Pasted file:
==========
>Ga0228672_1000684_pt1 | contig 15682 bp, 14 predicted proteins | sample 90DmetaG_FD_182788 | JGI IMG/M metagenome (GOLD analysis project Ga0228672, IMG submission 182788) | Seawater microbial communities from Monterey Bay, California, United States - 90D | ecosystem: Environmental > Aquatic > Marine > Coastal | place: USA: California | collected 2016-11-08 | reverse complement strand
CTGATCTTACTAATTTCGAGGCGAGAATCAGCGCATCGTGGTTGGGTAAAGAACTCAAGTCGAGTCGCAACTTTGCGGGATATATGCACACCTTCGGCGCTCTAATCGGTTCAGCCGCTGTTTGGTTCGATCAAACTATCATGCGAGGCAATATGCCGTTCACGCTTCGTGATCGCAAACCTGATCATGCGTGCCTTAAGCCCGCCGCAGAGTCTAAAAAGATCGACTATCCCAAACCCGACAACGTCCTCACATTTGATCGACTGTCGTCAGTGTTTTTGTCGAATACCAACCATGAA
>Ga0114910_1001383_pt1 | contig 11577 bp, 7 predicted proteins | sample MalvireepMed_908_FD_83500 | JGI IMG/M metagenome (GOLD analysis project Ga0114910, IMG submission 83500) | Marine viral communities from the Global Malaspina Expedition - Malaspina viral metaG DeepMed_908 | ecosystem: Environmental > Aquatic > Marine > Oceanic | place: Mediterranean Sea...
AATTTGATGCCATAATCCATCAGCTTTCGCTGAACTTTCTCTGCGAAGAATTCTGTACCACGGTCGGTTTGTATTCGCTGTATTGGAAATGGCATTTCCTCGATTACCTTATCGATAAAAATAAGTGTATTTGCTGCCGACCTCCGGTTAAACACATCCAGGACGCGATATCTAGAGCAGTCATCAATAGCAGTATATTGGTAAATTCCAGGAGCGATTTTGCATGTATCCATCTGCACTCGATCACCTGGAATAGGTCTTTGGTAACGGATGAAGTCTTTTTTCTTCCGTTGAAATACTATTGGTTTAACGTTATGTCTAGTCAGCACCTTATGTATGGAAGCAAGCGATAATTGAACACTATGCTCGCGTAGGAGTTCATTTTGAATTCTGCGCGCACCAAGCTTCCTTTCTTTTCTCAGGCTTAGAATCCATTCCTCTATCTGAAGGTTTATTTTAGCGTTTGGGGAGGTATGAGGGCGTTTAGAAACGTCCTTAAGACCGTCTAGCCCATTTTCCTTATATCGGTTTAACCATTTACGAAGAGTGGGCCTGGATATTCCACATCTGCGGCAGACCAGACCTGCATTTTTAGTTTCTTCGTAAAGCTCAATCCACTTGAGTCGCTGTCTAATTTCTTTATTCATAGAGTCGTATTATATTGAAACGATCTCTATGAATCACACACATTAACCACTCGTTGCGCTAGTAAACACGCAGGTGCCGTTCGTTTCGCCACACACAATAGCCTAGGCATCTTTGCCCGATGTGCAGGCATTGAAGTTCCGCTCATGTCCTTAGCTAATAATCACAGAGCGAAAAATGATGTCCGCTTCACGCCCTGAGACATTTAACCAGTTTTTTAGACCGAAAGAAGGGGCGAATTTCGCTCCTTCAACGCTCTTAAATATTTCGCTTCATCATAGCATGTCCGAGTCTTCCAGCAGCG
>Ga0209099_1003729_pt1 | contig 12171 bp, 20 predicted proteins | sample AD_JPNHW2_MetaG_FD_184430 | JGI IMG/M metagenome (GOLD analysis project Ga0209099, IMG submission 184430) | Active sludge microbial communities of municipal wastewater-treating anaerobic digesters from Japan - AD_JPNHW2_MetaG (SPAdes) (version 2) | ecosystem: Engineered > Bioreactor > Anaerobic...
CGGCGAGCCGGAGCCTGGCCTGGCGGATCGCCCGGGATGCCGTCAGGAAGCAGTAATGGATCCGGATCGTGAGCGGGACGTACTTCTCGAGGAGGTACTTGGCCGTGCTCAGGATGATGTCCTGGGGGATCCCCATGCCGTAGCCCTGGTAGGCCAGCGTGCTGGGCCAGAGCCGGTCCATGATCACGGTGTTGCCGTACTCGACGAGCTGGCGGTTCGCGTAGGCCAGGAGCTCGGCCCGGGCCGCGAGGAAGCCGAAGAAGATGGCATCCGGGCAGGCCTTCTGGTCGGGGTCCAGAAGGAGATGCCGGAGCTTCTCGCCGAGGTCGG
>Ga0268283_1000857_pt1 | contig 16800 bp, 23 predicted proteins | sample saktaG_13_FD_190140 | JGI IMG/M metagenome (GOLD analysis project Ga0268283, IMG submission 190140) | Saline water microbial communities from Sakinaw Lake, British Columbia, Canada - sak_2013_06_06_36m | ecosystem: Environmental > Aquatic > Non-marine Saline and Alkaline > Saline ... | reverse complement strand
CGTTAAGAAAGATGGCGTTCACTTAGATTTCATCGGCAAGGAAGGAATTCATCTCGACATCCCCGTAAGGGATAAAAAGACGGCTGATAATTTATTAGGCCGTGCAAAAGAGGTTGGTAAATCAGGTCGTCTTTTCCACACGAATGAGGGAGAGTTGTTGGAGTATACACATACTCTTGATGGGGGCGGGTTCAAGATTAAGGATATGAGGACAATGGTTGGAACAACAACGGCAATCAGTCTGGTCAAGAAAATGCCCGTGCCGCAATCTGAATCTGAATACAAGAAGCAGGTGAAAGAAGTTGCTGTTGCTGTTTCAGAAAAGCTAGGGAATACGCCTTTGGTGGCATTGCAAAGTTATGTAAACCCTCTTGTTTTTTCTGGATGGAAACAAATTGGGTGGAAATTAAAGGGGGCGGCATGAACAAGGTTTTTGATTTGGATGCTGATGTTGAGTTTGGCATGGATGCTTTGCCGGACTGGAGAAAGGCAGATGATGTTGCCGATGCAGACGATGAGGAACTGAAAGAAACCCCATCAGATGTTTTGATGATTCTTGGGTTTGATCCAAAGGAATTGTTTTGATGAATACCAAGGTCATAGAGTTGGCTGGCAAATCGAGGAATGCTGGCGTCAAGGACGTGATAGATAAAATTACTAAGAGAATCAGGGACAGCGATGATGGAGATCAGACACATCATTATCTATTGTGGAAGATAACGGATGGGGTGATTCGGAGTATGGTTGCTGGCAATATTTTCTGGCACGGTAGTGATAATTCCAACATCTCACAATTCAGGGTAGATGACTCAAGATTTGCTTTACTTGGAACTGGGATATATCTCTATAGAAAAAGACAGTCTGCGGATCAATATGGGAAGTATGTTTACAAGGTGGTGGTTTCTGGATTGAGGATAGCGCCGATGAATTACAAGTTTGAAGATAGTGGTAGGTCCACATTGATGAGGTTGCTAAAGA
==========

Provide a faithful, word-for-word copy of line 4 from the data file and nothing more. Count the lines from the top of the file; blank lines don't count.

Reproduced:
AATTTGATGCCATAATCCATCAGCTTTCGCTGAACTTTCTCTGCGAAGAATTCTGTACCACGGTCGGTTTGTATTCGCTGTATTGGAAATGGCATTTCCTCGATTACCTTATCGATAAAAATAAGTGTATTTGCTGCCGACCTCCGGTTAAACACATCCAGGACGCGATATCTAGAGCAGTCATCAATAGCAGTATATTGGTAAATTCCAGGAGCGATTTTGCATGTATCCATCTGCACTCGATCACCTGGAATAGGTCTTTGGTAACGGATGAAGTCTTTTTTCTTCCGTTGAAATACTATTGGTTTAACGTTATGTCTAGTCAGCACCTTATGTATGGAAGCAAGCGATAATTGAACACTATGCTCGCGTAGGAGTTCATTTTGAATTCTGCGCGCACCAAGCTTCCTTTCTTTTCTCAGGCTTAGAATCCATTCCTCTATCTGAAGGTTTATTTTAGCGTTTGGGGAGGTATGAGGGCGTTTAGAAACGTCCTTAAGACCGTCTAGCCCATTTTCCTTATATCGGTTTAACCATTTACGAAGAGTGGGCCTGGATATTCCACATCTGCGGCAGACCAGACCTGCATTTTTAGTTTCTTCGTAAAGCTCAATCCACTTGAGTCGCTGTCTAATTTCTTTATTCATAGAGTCGTATTATATTGAAACGATCTCTATGAATCACACACATTAACCACTCGTTGCGCTAGTAAACACGCAGGTGCCGTTCGTTTCGCCACACACAATAGCCTAGGCATCTTTGCCCGATGTGCAGGCATTGAAGTTCCGCTCATGTCCTTAGCTAATAATCACAGAGCGAAAAATGATGTCCGCTTCACGCCCTGAGACATTTAACCAGTTTTTTAGACCGAAAGAAGGGGCGAATTTCGCTCCTTCAACGCTCTTAAATATTTCGCTTCATCATAGCATGTCCGAGTCTTCCAGCAGCG